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Ring adds a vital security feature. Here’s how to beef up your doorbell camera’s security

February 18, 2020, 6:16 PM UTC

Ring, the smart-doorbell company owned by Amazon, announced Tuesday that it will require two-factor authentication for all user accounts. In addition to a password, users will need a one-time code sent via email or SMS each time they log in to their accounts.

According to a spokesperson, Ring will begin rolling out mandatory two-factor authentication immediately, and it will be active for all users within the week. The company, best known for its doorbell cams, says any login attempt after the new requirement is activated on an account will require two-factor authentication, also known as “2FA”. That means it’s vital for users to make sure the email address and/or SMS number associated with their account are accurate.

Ring also says customers must have the latest version of the Ring app installed on their mobile device to be able to use two-factor authentication.

Ring, like most digital services, already offered optional 2FA, but did not require it. In a series of incidents late last year, this gap allowed hackers to remotely access cameras to spy on Ring users. In a lawsuit, victims of these hacks argued that Ring should have required two-factor authentication by default because of the extremely sensitive nature of Ring cameras, some of which are positioned to monitor areas within users homes, including children’s rooms.

Ring has apparently decided it agrees. The decision comes less than a week after Nest, a Ring competitor owned by Google, announced that it will require 2FA for all accounts starting this spring, after a spate of similarly bad headlines resulting from its cameras being hacked.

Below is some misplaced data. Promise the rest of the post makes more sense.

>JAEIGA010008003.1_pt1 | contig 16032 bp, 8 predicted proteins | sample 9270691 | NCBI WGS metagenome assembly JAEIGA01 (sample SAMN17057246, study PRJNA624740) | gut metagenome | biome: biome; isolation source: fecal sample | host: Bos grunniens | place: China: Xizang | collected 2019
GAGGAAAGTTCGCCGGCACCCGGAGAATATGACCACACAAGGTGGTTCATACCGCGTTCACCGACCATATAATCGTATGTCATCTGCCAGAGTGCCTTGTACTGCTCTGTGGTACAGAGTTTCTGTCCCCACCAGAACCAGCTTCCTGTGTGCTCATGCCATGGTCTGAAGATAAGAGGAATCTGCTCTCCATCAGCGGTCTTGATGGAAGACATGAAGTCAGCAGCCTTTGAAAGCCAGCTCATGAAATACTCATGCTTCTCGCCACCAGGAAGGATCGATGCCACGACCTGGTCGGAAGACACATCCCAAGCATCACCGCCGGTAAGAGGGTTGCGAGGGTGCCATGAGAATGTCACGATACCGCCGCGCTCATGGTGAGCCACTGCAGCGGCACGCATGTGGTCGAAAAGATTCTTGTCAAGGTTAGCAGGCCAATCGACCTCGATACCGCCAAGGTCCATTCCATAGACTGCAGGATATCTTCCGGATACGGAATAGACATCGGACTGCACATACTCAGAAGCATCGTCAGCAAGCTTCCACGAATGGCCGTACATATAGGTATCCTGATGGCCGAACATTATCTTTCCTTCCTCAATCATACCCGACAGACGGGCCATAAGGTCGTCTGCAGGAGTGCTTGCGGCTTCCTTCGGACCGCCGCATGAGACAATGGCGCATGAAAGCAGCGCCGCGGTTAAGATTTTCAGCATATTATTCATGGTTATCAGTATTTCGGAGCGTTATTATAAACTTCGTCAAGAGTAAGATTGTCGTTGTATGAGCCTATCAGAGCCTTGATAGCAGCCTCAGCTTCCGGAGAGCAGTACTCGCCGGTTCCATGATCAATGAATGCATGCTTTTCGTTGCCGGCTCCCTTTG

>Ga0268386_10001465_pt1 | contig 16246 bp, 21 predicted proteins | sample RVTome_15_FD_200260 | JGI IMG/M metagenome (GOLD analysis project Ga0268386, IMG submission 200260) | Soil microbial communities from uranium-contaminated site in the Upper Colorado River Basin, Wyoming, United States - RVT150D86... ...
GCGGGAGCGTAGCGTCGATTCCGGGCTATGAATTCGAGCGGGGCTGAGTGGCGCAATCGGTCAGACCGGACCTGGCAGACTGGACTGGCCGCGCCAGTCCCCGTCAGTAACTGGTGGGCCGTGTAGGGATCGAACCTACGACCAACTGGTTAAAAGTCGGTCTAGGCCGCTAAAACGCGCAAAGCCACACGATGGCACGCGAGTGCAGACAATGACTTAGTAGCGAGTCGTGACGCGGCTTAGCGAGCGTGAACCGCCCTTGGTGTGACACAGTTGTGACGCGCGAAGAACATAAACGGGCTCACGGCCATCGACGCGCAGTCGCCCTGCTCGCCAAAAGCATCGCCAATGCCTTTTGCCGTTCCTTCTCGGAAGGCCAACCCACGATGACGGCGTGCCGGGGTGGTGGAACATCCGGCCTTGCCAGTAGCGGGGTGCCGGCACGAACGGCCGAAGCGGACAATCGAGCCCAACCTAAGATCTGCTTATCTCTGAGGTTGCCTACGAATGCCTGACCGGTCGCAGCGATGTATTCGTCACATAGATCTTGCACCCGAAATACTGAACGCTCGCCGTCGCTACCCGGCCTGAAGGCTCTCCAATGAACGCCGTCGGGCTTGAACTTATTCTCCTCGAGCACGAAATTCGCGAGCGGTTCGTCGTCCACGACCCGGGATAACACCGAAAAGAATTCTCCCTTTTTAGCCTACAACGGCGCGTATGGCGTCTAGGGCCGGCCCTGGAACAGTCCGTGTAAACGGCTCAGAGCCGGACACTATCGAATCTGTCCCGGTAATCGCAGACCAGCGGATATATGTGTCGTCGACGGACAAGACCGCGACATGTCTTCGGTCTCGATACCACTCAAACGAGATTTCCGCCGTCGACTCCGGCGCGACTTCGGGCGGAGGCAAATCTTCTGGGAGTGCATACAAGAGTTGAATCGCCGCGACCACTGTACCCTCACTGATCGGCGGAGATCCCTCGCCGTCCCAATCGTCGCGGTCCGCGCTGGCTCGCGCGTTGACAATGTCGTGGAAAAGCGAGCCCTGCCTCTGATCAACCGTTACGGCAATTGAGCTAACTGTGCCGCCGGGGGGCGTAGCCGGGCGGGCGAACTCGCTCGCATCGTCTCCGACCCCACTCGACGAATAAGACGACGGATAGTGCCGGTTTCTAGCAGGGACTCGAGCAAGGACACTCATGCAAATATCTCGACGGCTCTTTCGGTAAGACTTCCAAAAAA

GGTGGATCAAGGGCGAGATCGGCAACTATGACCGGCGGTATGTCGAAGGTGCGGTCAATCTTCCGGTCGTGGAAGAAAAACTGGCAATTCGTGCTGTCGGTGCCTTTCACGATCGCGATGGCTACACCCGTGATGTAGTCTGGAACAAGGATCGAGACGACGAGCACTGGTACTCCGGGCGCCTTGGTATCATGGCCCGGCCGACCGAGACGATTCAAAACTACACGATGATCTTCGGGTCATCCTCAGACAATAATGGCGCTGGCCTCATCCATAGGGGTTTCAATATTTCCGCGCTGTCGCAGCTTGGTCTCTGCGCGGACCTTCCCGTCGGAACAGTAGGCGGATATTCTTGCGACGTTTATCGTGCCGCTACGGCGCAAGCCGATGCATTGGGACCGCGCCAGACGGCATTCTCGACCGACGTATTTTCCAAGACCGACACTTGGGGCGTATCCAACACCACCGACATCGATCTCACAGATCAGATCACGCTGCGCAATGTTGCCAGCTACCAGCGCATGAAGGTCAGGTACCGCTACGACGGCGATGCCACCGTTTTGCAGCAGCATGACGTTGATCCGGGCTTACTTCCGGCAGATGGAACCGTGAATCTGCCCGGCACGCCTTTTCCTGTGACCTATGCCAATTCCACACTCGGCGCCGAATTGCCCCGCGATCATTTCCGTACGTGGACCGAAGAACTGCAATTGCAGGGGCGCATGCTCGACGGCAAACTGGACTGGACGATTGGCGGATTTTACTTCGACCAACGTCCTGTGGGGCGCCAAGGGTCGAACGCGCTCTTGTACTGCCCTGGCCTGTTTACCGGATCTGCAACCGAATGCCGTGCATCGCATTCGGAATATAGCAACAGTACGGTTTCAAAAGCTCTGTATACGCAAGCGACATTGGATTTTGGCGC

The hackers in prior Ring incidents may have gotten the users’ passwords from a data breach, though Ring said it was not hacked and blamed customers’ re-use of passwords from other sites for the breaches. Security experts strongly recommend creating unique, random passwords for every digital service you use. That may sound daunting, but it is made much easier with a password manager, such as Dashlane or LastPass.

Ring also announced this morning that it was “temporarily pausing the use of most third-party analytics services in the Ring apps and Website.” That follows a late January investigation by the Electronic Frontier Foundation, which found that Ring was sharing users’ personally identifiable information, including names and IP addresses, with a number of data collectors, including Facebook and MixPanel. Most of that sharing, which could compromise privacy, was not disclosed to Ring users.

Finally, as part of the same update, Ring said it will allow users to opt out of personalized advertising. Previously, it had not allowed users to stop the sharing of their personal information with Ring’s advertising partners. According to Ring, the opt-out option will be located in the Control Center, the system’s privacy and security dashboard.

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